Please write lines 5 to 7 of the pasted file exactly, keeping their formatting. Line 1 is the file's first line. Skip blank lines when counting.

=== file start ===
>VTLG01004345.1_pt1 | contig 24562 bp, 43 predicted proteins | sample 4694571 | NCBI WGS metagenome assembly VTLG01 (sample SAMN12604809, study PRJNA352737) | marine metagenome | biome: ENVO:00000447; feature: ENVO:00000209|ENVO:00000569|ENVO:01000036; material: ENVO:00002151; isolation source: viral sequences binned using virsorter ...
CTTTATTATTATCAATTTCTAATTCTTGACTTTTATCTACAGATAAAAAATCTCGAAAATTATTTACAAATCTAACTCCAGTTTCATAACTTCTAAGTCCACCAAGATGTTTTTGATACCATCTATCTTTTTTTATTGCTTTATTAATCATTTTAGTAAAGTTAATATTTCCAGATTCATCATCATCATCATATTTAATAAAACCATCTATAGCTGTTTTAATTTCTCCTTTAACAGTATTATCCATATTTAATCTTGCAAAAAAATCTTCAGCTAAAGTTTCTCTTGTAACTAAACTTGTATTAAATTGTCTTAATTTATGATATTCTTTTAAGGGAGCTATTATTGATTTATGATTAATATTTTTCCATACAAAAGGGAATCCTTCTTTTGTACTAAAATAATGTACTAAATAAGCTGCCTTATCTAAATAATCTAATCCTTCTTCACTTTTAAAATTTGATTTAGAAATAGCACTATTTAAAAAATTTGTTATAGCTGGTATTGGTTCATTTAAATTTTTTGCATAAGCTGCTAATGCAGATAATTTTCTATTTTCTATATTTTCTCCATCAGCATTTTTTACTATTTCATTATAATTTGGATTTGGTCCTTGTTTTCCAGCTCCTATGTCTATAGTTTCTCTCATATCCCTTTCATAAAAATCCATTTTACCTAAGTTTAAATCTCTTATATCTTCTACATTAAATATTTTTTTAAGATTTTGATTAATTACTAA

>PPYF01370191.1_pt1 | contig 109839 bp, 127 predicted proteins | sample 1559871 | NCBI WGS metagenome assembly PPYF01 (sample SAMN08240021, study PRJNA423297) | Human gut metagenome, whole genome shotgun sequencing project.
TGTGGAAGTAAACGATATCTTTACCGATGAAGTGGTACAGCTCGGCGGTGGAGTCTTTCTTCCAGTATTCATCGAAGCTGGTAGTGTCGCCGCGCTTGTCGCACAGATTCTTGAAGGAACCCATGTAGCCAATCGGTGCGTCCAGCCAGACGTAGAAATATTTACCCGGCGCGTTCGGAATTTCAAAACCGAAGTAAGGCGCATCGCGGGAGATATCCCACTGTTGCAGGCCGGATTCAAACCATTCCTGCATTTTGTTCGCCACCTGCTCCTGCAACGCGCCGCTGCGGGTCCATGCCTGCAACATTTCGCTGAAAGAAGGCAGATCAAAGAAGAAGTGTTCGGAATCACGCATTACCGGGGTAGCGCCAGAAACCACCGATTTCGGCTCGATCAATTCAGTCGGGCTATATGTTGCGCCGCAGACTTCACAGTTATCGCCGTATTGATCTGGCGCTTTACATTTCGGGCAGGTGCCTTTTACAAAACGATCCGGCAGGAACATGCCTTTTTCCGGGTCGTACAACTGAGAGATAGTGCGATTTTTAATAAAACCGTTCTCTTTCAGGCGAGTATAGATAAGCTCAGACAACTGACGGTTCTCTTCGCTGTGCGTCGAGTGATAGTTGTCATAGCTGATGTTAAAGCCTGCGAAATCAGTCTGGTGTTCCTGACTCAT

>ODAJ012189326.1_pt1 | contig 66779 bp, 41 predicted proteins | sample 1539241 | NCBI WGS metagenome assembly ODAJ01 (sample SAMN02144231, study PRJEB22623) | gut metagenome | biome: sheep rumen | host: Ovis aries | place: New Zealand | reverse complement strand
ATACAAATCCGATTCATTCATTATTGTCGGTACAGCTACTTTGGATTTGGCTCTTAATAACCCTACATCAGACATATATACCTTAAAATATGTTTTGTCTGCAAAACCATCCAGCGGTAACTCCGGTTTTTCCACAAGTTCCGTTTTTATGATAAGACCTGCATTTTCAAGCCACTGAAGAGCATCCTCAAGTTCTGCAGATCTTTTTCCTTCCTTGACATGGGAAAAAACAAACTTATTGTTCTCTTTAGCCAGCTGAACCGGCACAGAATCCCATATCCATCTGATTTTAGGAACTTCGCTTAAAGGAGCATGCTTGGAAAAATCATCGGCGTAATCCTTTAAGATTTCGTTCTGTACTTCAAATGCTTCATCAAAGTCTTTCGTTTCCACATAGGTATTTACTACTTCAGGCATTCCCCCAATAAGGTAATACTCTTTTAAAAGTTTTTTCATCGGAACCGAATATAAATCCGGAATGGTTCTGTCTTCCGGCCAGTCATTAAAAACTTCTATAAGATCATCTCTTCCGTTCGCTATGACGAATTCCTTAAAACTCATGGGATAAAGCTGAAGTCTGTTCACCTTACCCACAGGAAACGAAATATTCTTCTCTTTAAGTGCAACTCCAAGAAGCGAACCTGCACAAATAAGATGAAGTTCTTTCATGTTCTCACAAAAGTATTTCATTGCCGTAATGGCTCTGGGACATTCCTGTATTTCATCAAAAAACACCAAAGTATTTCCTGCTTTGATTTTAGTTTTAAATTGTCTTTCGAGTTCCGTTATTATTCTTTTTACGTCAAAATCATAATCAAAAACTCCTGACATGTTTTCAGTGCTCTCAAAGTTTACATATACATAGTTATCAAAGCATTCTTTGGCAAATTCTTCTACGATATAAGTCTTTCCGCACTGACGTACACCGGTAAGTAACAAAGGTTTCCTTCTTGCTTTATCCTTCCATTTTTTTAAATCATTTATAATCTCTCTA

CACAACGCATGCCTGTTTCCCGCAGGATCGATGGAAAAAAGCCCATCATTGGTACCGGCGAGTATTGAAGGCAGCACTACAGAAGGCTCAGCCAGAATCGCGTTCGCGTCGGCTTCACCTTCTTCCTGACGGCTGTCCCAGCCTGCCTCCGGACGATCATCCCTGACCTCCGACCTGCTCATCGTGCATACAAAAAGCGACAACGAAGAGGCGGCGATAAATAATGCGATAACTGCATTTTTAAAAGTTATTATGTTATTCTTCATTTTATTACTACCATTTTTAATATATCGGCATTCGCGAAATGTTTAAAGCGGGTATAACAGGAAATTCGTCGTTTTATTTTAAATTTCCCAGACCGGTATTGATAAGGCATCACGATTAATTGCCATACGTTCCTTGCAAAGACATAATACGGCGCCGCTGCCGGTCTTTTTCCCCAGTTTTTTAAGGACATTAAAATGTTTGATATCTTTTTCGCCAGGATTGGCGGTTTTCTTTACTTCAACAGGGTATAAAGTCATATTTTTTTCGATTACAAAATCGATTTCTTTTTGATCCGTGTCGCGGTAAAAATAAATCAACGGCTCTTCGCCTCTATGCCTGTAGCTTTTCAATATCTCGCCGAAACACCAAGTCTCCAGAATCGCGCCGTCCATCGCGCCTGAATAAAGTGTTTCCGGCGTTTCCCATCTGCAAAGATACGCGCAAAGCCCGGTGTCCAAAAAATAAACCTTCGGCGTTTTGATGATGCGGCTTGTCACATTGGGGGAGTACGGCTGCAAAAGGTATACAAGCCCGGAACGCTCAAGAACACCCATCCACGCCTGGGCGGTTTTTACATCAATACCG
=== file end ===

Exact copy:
>ODAJ012189326.1_pt1 | contig 66779 bp, 41 predicted proteins | sample 1539241 | NCBI WGS metagenome assembly ODAJ01 (sample SAMN02144231, study PRJEB22623) | gut metagenome | biome: sheep rumen | host: Ovis aries | place: New Zealand | reverse complement strand
ATACAAATCCGATTCATTCATTATTGTCGGTACAGCTACTTTGGATTTGGCTCTTAATAACCCTACATCAGACATATATACCTTAAAATATGTTTTGTCTGCAAAACCATCCAGCGGTAACTCCGGTTTTTCCACAAGTTCCGTTTTTATGATAAGACCTGCATTTTCAAGCCACTGAAGAGCATCCTCAAGTTCTGCAGATCTTTTTCCTTCCTTGACATGGGAAAAAACAAACTTATTGTTCTCTTTAGCCAGCTGAACCGGCACAGAATCCCATATCCATCTGATTTTAGGAACTTCGCTTAAAGGAGCATGCTTGGAAAAATCATCGGCGTAATCCTTTAAGATTTCGTTCTGTACTTCAAATGCTTCATCAAAGTCTTTCGTTTCCACATAGGTATTTACTACTTCAGGCATTCCCCCAATAAGGTAATACTCTTTTAAAAGTTTTTTCATCGGAACCGAATATAAATCCGGAATGGTTCTGTCTTCCGGCCAGTCATTAAAAACTTCTATAAGATCATCTCTTCCGTTCGCTATGACGAATTCCTTAAAACTCATGGGATAAAGCTGAAGTCTGTTCACCTTACCCACAGGAAACGAAATATTCTTCTCTTTAAGTGCAACTCCAAGAAGCGAACCTGCACAAATAAGATGAAGTTCTTTCATGTTCTCACAAAAGTATTTCATTGCCGTAATGGCTCTGGGACATTCCTGTATTTCATCAAAAAACACCAAAGTATTTCCTGCTTTGATTTTAGTTTTAAATTGTCTTTCGAGTTCCGTTATTATTCTTTTTACGTCAAAATCATAATCAAAAACTCCTGACATGTTTTCAGTGCTCTCAAAGTTTACATATACATAGTTATCAAAGCATTCTTTGGCAAATTCTTCTACGATATAAGTCTTTCCGCACTGACGTACACCGGTAAGTAACAAAGGTTTCCTTCTTGCTTTATCCTTCCATTTTTTTAAATCATTTATAATCTCTCTA

CACAACGCATGCCTGTTTCCCGCAGGATCGATGGAAAAAAGCCCATCATTGGTACCGGCGAGTATTGAAGGCAGCACTACAGAAGGCTCAGCCAGAATCGCGTTCGCGTCGGCTTCACCTTCTTCCTGACGGCTGTCCCAGCCTGCCTCCGGACGATCATCCCTGACCTCCGACCTGCTCATCGTGCATACAAAAAGCGACAACGAAGAGGCGGCGATAAATAATGCGATAACTGCATTTTTAAAAGTTATTATGTTATTCTTCATTTTATTACTACCATTTTTAATATATCGGCATTCGCGAAATGTTTAAAGCGGGTATAACAGGAAATTCGTCGTTTTATTTTAAATTTCCCAGACCGGTATTGATAAGGCATCACGATTAATTGCCATACGTTCCTTGCAAAGACATAATACGGCGCCGCTGCCGGTCTTTTTCCCCAGTTTTTTAAGGACATTAAAATGTTTGATATCTTTTTCGCCAGGATTGGCGGTTTTCTTTACTTCAACAGGGTATAAAGTCATATTTTTTTCGATTACAAAATCGATTTCTTTTTGATCCGTGTCGCGGTAAAAATAAATCAACGGCTCTTCGCCTCTATGCCTGTAGCTTTTCAATATCTCGCCGAAACACCAAGTCTCCAGAATCGCGCCGTCCATCGCGCCTGAATAAAGTGTTTCCGGCGTTTCCCATCTGCAAAGATACGCGCAAAGCCCGGTGTCCAAAAAATAAACCTTCGGCGTTTTGATGATGCGGCTTGTCACATTGGGGGAGTACGGCTGCAAAAGGTATACAAGCCCGGAACGCTCAAGAACACCCATCCACGCCTGGGCGGTTTTTACATCAATACCG